A Little Princess

I’m in the process of reading Peggy Orenstein’s most recent book, Cinderella Ate My Daughter: Dispatches from the Front Lines of the New Girlie-Girl Culture. It was, perhaps, an interesting choice to pick up a few days before delivering what multiple sonograms have shown will be a baby girl. I sympathize with Orenstein’s opening paragraph, that she was “terrified at the thought of having a daughter,” in part because “I was supposed to be an expert on girls’ behavior. I had spouted off about it everywhere from The New York Times to the Los Angeles Times… And that was the problem: what if, after all that, I was not up to the challenge myself? What if I couldn’t raise the ideal daughter?”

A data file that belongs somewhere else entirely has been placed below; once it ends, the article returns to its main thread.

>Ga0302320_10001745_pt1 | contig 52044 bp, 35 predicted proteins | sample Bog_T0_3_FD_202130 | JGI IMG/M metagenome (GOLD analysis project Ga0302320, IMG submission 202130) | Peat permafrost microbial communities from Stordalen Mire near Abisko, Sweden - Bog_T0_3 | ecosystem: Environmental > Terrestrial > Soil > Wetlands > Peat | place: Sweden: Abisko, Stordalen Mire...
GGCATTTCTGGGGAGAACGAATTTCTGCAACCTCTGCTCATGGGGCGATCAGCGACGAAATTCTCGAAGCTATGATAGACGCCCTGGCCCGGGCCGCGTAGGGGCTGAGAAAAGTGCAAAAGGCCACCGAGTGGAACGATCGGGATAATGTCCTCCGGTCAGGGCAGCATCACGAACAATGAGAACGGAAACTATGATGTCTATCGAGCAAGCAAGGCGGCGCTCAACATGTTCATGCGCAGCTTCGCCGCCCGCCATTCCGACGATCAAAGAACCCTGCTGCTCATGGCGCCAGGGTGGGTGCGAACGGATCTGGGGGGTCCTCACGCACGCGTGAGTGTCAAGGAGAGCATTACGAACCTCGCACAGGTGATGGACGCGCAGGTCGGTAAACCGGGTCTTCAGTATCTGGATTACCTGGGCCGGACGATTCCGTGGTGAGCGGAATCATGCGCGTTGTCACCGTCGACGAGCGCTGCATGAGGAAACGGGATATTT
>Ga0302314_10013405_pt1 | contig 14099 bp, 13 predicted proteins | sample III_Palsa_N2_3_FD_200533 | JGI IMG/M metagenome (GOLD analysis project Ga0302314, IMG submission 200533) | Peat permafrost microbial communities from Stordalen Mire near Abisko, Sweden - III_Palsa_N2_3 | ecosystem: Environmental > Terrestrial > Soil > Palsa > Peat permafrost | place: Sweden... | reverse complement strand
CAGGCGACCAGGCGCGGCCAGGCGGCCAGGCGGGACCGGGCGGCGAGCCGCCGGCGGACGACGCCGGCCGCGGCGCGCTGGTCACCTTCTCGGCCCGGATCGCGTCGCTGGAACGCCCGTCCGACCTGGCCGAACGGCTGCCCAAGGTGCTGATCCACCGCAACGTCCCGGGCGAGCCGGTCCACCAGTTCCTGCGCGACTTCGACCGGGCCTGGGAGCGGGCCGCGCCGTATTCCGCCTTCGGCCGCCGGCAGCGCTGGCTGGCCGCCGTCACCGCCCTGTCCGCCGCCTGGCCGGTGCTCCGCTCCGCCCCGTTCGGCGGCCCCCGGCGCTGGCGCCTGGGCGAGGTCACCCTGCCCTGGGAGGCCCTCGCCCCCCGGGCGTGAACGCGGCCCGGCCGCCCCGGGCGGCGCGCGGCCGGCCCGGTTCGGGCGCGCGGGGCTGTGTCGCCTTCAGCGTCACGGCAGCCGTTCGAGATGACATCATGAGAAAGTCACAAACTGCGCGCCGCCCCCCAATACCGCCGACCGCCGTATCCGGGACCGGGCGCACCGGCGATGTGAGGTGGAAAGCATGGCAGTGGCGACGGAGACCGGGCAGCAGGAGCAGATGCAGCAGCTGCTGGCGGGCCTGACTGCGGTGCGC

Of course, no one can raise the ideal child, and even if the parenting was somehow, miraculously ideal, children bring their own natures to the game. I think it is quite possible to parent within a range of norms and have a child who’s a disaster, as an essay from Dylan Klebold’s mother in O magazine showed so well. Other children thrive despite horrible circumstances. And overall, as the march of twin studies chronicled in economist Bryan Caplan’s latest book showed, children aren’t nearly as malleable as we think — especially by such insignificant things as whether they’ve watched 30 minutes of TV per day, or an hour.